QWB weights were elicited for Trinidad using the same procedures used in the United States [2].

Trinidad and Tobago Survey

Data for the study were obtained from in-person household interviews that were completed between February 2000 and July 2001. Thirteen interviewers included health professionals (such as physicians, nurses, and health policy analysts) and clerk-level persons (such as vector control inspectors, census takers). All interviewers but the census takers were trained in a four and a half day workshop. The census takers were familiarized with the survey in a single 4-h session.


We collected data to test the QWB and preference-elicitation procedures on a sample of the non-institutionalized general population in three highly populated areas in Trinidad. Adults were sampled from the Port of Spain, Chaguanas and San Fernando. Approximately, 96% of the respondents contacted gave consent and were interviewed.

Data collection

The interview included three parts: (1) lists of chronic conditions, (2) demographic, household composition, health services access, and consumer assessment of health services using the pertinent sections of the 1994 Trinidad and Tobago National Health Interview Survey (TT-NHIS) and the QWB, and (3) material for the elicitation of QWB preferences. If there was more than one willing adult, the individual with the most recent birthday was chosen [7]. Each adult respondent signed a consent form approved by the Ministry of Health of Trinidad and Tobago and San Diego State University Committee for the Protection of Human Subjects #0005172X. Staff from the Directorate of Health Policy and Planning managed the data.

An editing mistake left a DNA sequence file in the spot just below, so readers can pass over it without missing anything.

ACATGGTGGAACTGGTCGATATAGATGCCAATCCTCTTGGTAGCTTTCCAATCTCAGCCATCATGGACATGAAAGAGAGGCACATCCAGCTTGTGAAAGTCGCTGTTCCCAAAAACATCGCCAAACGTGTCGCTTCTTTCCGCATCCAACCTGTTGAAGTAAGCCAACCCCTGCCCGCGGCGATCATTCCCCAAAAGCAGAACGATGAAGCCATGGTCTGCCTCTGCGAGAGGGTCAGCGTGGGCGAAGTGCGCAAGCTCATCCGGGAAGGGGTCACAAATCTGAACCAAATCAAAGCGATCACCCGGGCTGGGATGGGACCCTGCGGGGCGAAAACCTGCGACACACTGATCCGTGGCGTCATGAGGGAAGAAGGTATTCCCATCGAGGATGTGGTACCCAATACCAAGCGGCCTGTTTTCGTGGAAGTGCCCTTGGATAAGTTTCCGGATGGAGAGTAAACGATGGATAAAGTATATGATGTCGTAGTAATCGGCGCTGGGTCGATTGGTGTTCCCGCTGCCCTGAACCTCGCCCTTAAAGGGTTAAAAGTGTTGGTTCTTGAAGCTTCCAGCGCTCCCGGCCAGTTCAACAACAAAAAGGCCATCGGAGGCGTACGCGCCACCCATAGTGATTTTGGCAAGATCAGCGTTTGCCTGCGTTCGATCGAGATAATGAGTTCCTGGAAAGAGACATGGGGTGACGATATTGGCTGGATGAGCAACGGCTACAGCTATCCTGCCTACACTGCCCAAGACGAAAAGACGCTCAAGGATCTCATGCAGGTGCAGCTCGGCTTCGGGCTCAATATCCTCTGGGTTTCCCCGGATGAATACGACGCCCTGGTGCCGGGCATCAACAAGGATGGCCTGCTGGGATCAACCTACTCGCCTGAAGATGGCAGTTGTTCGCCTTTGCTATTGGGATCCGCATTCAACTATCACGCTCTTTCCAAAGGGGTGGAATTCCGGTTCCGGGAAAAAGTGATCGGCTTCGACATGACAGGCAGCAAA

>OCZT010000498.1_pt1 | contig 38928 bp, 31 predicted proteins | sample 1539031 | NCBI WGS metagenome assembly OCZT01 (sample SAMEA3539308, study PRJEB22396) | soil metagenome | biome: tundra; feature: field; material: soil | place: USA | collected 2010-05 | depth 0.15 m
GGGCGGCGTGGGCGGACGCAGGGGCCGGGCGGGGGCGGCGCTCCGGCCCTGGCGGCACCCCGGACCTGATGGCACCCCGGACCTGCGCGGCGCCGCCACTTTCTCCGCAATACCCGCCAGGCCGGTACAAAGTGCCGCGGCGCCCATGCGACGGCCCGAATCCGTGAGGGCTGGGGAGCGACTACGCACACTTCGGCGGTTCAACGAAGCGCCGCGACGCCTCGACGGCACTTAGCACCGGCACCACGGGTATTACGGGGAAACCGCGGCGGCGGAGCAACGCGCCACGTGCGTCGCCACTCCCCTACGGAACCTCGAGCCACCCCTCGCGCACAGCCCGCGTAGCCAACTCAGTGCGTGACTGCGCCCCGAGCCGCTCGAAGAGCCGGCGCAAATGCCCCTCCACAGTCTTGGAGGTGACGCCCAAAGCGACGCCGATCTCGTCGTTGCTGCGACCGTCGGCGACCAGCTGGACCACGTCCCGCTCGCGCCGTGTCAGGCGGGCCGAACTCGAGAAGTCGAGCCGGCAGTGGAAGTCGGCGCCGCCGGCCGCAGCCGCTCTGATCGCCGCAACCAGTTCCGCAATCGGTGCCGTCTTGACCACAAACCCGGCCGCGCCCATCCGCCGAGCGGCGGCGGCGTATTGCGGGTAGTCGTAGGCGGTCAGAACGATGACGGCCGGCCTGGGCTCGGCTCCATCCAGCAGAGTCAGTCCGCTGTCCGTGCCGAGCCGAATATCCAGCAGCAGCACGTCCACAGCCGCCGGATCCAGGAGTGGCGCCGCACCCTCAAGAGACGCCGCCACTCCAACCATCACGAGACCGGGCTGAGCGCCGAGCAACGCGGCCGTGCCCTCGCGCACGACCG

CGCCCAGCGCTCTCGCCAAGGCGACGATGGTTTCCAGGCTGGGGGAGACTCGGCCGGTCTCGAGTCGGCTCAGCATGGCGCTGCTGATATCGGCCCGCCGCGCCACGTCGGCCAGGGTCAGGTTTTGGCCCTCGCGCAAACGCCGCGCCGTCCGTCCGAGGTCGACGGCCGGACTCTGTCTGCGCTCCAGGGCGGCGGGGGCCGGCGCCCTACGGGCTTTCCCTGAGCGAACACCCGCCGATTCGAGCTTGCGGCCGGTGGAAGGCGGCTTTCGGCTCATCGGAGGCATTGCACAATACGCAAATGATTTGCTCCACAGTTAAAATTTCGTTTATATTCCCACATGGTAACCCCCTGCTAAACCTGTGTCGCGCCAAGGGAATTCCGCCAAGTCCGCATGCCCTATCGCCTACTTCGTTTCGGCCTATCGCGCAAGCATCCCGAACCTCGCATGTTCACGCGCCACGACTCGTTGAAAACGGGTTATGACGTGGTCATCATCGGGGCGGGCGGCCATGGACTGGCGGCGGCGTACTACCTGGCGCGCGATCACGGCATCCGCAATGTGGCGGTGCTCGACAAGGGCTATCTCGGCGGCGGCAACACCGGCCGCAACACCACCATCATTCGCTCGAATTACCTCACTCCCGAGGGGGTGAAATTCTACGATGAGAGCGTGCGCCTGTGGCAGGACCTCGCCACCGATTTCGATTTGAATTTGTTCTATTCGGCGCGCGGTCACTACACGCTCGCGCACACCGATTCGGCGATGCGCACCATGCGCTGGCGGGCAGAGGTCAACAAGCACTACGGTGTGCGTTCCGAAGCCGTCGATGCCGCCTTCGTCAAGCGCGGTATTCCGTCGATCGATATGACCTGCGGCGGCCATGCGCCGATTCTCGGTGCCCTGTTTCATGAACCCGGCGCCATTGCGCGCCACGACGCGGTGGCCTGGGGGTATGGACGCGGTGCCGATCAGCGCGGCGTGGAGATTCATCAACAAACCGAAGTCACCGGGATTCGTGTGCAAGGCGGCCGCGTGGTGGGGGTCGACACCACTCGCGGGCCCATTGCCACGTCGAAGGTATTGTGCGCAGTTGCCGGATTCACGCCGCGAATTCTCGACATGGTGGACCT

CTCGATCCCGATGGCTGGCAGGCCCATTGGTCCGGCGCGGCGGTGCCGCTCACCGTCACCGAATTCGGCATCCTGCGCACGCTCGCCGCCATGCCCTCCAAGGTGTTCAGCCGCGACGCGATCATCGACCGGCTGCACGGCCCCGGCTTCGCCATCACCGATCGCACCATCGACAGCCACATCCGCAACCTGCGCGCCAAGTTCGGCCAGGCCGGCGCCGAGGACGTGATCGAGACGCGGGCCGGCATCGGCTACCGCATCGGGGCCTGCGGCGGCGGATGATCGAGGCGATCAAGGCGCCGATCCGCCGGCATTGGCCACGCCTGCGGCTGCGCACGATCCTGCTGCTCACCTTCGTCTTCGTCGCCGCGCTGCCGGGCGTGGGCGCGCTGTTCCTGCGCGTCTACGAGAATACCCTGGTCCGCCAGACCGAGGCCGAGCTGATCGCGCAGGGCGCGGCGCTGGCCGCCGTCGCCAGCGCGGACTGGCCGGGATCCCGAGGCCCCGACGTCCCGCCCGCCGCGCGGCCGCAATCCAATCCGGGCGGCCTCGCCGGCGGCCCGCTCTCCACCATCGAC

Elicitation of QWB preferences

Respondents used a vertically oriented visual analog scale (0 up to 10) to visualize their judgments. Each participating respondent rated a set of 65 vignettes, where the 0 was used for the low anchor of dead (or a state as bad as death) that day and 10 for “top state” representing optimal functioning with no symptoms or health problems. The 65 vignettes were drawn from the universe of QWB health states. Each vignette contained one of the symptom/problem complexes and a step from each of the three subscales and an age range. We selected a set of vignettes such that each age range and each component of the QWB was included at least once. The respondent saw a booklet of 80 vignettes with approximately nine on each page. The first 15 vignettes were intended as “warm-ups” to familiarize respondents with the task.